Non-Latin characters to bring 5 billion people online?
Internet regulator Icann (Internet Corporation for Assigned Names and Numbers) has approved plans to allow web addresses to be written in non-Latin characters, in what has been described as a major turning point in the evolution of the Internet.
The move makes it possible for web address to be written in other languages – Chinese, Russian or Arabic, for example – and be understood by the Domain Name System (DNS), which turns web addresses, such as www.cbronline.com, into a string of numbers known as an IP address.
Icann says that of the 1.6 billion people connected to the web, more than half use languages that have scripts that are not Latin-based, and the move will help even more people get online.
“This is only the first step, but it is an incredibly big one and an historic move toward the internationalisation of the Internet,” said Rod Beckstrom, Icann’s president and CEO. “The first countries that participate will not only be providing valuable information of the operation of internationalised domain names (IDNs) in the domain name system, they are also going to help to bring the first of billions more people online – people who never use Roman characters in their daily lives.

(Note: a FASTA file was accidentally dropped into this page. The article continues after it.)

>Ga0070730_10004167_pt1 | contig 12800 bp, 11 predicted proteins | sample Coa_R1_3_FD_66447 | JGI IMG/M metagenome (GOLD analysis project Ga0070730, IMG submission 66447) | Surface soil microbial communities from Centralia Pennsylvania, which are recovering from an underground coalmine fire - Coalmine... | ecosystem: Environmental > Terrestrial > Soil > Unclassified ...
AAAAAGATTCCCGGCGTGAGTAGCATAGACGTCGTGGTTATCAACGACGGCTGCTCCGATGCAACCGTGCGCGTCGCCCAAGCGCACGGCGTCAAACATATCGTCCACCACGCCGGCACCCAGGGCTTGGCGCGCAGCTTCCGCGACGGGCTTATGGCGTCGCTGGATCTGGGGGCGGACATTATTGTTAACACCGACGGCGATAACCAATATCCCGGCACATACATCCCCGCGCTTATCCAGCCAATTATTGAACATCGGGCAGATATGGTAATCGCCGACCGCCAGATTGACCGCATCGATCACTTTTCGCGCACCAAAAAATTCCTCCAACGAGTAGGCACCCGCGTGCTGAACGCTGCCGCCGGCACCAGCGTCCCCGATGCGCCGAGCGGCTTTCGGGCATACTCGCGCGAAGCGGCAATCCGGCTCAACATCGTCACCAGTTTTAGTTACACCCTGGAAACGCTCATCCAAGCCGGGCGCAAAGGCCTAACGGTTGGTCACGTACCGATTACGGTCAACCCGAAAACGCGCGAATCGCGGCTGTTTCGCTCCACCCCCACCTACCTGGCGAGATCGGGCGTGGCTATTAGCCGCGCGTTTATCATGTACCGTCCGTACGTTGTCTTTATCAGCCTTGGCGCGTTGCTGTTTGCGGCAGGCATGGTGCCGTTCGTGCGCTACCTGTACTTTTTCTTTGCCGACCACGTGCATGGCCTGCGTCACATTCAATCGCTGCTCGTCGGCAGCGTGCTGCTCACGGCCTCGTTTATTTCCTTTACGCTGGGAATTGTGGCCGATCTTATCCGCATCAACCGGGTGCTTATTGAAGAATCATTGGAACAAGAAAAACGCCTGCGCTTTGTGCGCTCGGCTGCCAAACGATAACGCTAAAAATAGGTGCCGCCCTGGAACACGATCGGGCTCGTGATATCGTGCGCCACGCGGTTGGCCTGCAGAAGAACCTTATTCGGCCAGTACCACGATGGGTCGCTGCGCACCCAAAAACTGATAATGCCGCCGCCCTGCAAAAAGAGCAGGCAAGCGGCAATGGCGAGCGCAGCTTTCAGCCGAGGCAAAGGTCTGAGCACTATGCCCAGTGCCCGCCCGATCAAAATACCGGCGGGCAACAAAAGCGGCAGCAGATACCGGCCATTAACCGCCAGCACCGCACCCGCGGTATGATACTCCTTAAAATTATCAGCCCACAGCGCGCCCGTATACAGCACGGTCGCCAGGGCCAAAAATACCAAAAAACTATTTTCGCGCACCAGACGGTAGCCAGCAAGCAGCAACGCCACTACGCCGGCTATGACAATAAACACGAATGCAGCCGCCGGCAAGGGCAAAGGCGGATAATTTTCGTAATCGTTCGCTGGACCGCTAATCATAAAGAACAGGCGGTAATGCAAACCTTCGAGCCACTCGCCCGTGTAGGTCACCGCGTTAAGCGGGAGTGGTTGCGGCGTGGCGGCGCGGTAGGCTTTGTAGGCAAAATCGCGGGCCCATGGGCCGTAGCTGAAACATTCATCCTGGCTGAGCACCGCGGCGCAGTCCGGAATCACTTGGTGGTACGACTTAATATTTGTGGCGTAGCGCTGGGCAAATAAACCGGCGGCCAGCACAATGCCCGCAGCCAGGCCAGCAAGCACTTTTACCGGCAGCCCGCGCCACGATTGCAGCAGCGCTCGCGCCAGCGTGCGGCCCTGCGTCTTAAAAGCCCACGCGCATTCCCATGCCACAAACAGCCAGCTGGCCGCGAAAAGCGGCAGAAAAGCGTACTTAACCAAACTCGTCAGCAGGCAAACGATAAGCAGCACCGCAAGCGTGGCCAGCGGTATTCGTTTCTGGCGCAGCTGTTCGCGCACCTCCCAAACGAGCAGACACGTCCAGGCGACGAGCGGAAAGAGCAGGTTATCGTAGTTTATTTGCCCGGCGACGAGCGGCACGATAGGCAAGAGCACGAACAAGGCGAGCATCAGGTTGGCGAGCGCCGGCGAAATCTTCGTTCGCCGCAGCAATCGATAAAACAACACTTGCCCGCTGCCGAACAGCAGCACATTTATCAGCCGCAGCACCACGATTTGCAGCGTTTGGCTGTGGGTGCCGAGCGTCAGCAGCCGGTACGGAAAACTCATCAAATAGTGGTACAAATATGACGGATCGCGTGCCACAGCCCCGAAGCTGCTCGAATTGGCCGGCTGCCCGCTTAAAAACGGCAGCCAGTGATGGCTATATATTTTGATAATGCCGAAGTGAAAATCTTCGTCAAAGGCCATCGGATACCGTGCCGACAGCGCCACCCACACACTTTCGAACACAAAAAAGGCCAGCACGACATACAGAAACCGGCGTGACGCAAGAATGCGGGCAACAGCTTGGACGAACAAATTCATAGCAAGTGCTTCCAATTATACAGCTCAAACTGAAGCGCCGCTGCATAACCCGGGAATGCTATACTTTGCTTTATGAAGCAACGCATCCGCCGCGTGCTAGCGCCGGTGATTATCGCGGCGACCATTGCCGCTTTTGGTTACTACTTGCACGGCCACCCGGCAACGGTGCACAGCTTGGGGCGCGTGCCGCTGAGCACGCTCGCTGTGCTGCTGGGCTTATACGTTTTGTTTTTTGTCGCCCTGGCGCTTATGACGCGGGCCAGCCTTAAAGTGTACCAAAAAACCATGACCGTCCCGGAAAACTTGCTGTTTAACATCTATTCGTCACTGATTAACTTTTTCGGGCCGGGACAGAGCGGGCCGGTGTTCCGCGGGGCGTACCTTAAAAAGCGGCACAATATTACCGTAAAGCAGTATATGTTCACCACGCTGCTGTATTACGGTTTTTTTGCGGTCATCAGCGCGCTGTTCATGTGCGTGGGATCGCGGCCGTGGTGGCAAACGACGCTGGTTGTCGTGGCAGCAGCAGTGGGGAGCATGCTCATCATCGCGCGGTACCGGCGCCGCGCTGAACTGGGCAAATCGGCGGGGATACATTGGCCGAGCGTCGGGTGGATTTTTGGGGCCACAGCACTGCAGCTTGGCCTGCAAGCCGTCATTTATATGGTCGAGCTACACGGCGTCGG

Icann has said that it will launch a fast-track approval process in November and expects to see the first IDNs in use next year.
Lesley Cowley, CEO of Nominet, the national registry for .uk domain names, said that the move is one of the biggest developments in the 40-year history of the Internet.
“The introduction of IDNs is a major turning point in the history of the Internet. There are currently an estimated 1.6 billion people using the Internet and a further 5 billion who are not yet online – most of these people are from nations where their language is not based on the Latin script,” said Cowley.
“Opening up the web to allow Asian, Arabic and other non-Latin based scripts will give this large group of people easier access to the web, helping to bring them online and making the Internet more inclusive,” Cowley continued. “This move will undoubtedly bring freedom to a globally connected community.”